MAD Architects’ proposed designs for the Lucas Museum of Narrative Art in Los Angeles have undergone a slew of design changes, according to documents filed with the Los Angeles City Planning Commission (LACPC).
The documents, first reported by Urbanize.LA and filed in advance of a forthcoming meeting between the project’s backers and the LACPC set for May 11, come roughly five months after the museum board chose Los Angeles’s Exposition Park as the preferred site for the new $1 billion complex. L.A. was chosen in January over a parcel on San Francisco’s Treasure Island. The two California cities were briefly in competition with for the complex after backers abandoned an earlier pitch made for Chicago, Illinois. Now, as the project moves toward its projected 2018 construction kick-off, developers for the project are making their way through L.A.’s dense building approval process.
The planning document calls for the construction of a 115-foot-tall museum, education, and leisure complex that will contain a restaurant, movie theater, lecture hall, digital classrooms, library, and event spaces in addition to gallery spaces. The project—unlike the proposed bids for San Francisco or Chicago—will contain a massive amount of parking: 2,425 stalls contained within a three-level subterranean garage. The 300,000-square foot complex will be organized with a collection of ground floor open spaces that connect to an 11-acre, park-like site.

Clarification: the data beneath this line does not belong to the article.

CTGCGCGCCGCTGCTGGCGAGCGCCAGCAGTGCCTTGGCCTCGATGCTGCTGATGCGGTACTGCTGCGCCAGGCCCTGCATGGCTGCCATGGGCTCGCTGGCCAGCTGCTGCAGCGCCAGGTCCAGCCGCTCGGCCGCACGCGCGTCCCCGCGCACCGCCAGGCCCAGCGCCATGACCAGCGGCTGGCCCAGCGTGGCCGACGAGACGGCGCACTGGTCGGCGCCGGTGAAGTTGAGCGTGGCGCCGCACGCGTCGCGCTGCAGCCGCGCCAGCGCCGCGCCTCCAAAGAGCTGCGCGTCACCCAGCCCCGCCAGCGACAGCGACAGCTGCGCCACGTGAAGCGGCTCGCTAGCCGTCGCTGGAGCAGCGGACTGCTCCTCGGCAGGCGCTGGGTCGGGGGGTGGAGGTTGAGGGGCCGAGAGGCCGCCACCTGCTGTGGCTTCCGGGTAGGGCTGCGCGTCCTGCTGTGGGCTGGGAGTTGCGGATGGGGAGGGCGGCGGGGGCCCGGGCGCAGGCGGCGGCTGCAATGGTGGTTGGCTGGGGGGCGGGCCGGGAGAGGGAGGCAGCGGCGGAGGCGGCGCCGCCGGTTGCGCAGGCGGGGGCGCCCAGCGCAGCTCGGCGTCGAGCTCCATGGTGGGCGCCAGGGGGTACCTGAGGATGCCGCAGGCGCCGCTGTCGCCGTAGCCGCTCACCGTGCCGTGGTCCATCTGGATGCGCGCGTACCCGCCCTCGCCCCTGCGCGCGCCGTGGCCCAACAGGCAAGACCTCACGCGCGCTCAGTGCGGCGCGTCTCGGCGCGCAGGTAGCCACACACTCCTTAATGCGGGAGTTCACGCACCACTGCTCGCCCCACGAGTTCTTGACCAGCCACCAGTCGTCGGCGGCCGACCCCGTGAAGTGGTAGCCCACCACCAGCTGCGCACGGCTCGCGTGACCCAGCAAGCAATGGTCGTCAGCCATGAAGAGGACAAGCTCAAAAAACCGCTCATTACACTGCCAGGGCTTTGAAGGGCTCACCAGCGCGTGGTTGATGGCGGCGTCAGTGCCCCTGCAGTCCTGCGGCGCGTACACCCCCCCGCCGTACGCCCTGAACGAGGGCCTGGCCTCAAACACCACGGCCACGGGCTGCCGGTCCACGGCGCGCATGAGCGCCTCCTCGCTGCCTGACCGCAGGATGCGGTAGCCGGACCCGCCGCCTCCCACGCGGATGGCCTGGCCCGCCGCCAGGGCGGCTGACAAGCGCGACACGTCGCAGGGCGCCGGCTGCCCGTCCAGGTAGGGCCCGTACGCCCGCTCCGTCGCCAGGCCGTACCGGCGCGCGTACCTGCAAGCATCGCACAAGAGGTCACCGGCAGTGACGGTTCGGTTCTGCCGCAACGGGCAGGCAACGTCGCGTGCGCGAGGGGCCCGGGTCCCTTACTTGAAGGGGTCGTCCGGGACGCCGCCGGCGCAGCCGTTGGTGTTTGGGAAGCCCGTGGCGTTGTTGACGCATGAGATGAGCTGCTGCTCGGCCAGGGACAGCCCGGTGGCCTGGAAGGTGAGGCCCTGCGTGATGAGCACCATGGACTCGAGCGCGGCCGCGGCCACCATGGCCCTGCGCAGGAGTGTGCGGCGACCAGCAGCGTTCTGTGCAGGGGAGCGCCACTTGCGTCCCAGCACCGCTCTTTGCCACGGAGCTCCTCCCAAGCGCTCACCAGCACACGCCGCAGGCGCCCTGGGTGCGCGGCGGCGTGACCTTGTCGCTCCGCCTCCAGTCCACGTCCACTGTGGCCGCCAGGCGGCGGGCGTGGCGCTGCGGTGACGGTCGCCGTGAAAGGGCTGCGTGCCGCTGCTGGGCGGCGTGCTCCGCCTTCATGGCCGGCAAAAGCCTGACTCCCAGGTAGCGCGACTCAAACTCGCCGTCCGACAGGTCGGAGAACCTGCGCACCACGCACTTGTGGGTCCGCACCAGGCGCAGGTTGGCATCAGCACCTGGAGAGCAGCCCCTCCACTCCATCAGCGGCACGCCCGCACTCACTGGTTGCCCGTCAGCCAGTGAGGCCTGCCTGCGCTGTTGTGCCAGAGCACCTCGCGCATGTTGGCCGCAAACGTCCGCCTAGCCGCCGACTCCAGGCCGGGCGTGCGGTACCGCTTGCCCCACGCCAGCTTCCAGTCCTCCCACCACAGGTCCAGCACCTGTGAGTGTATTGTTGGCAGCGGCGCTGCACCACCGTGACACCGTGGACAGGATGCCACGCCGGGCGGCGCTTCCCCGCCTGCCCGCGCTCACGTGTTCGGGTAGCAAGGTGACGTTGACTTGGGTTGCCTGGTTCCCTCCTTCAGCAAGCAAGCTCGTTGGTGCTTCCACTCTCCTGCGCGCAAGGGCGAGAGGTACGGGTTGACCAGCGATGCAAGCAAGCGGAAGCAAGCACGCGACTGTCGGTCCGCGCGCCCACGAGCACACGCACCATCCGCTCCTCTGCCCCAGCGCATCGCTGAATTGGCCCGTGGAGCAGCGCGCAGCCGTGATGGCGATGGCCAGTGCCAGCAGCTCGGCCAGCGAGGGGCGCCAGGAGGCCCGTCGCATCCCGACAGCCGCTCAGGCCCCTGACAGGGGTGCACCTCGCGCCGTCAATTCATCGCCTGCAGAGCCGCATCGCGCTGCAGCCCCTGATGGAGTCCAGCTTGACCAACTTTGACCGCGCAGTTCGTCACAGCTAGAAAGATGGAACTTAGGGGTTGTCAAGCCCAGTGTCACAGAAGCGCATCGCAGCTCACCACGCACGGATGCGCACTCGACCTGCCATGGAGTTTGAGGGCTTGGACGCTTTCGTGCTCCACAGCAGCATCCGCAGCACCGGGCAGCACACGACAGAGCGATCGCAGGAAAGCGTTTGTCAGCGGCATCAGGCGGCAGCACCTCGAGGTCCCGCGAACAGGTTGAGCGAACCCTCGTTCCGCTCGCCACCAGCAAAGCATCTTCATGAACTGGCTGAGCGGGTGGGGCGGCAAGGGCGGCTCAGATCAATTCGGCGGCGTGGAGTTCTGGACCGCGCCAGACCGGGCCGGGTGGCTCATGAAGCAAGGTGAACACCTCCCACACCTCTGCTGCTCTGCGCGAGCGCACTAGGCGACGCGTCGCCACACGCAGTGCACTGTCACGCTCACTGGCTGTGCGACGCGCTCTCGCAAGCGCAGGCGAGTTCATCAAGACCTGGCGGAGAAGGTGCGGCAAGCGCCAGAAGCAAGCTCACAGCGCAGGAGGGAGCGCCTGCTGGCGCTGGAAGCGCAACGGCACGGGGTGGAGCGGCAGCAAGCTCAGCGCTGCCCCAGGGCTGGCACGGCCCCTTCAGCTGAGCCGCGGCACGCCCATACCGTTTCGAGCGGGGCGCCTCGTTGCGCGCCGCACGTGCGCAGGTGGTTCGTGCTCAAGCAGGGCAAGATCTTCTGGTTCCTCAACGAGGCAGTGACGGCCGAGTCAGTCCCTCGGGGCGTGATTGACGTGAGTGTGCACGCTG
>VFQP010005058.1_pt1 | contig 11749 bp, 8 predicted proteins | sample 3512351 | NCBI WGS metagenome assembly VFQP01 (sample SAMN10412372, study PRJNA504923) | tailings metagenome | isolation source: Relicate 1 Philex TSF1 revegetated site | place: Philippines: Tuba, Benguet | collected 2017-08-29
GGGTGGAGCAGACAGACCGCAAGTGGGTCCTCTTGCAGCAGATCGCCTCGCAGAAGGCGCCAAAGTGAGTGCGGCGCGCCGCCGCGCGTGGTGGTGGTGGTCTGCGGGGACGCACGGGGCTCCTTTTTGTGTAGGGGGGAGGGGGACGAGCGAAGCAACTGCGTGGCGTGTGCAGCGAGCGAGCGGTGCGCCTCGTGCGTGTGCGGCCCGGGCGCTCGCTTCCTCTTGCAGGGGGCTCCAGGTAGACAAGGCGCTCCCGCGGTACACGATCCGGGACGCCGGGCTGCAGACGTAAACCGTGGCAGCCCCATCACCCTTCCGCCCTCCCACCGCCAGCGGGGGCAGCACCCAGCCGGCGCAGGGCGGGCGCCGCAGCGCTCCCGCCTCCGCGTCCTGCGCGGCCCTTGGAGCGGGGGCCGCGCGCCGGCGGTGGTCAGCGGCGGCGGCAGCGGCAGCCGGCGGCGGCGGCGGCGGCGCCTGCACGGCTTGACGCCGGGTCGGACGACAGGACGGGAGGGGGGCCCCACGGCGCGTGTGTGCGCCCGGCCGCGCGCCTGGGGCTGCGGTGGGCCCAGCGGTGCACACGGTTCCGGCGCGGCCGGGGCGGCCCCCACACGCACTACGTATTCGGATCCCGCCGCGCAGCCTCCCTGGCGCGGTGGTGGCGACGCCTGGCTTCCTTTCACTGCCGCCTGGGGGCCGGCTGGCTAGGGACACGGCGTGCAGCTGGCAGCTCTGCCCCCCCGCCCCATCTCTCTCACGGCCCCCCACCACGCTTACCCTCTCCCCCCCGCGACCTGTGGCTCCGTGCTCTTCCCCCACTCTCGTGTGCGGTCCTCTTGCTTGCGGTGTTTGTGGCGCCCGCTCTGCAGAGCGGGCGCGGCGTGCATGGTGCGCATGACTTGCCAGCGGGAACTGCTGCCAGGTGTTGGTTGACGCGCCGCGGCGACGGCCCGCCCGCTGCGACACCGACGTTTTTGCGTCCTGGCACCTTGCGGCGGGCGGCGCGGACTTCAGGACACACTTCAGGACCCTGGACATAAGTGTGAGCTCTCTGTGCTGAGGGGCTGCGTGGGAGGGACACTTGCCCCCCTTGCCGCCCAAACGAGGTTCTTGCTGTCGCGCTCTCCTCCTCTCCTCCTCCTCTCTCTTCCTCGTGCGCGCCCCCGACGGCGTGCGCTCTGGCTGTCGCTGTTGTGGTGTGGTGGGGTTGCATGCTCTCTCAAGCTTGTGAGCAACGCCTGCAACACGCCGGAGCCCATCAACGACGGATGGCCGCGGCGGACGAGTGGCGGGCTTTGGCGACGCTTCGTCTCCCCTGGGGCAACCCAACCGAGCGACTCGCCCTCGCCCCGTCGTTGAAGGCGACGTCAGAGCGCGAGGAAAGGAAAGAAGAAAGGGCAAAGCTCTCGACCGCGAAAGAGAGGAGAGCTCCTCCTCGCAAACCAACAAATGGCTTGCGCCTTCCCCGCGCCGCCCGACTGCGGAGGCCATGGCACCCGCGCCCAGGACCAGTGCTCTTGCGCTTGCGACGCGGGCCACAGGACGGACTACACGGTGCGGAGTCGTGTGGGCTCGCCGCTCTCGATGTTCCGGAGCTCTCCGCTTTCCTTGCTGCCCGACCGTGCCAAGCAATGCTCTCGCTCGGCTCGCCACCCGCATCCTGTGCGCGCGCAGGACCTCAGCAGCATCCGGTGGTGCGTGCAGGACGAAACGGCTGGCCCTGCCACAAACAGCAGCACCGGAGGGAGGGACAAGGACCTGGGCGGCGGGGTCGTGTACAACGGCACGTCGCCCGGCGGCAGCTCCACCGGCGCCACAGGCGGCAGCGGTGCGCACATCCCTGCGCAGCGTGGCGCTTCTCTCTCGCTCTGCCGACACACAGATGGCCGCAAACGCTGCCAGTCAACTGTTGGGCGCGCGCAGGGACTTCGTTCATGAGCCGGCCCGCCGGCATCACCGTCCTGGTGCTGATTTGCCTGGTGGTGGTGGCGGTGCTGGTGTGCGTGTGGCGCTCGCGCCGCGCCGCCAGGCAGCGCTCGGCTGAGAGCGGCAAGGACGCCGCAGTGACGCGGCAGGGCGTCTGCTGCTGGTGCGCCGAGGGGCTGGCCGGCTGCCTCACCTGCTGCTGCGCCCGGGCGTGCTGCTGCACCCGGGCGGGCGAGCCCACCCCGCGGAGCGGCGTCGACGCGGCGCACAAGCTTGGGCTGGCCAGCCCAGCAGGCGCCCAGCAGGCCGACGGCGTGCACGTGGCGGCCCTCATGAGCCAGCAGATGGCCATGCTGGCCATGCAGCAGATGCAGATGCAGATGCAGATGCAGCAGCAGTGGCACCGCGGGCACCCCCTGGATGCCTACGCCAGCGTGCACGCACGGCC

A rendering contained within the document indicates that the complex has tightened up, programmatically-speaking, and occupies a both a wider footprint and tighter envelope than before. The complex will be organized within an arrangement of dual, three-story piers topped by a continuous, two-level gallery block. The ground floor of the southern pier will contain archives and offices, with educational spaces on the second floor, and the library on the third. The northern pier will contain a pair of theaters and a main entry pavilion for the museum.
A rendering included in planning documents shows a sinuous, metal-clad structure topped with trees and planted areas. The renderings differ somewhat from earlier designs and include the addition of a new underground space located below the project site.
Construction for the project is expected to begin in 2018 and complete in 2021.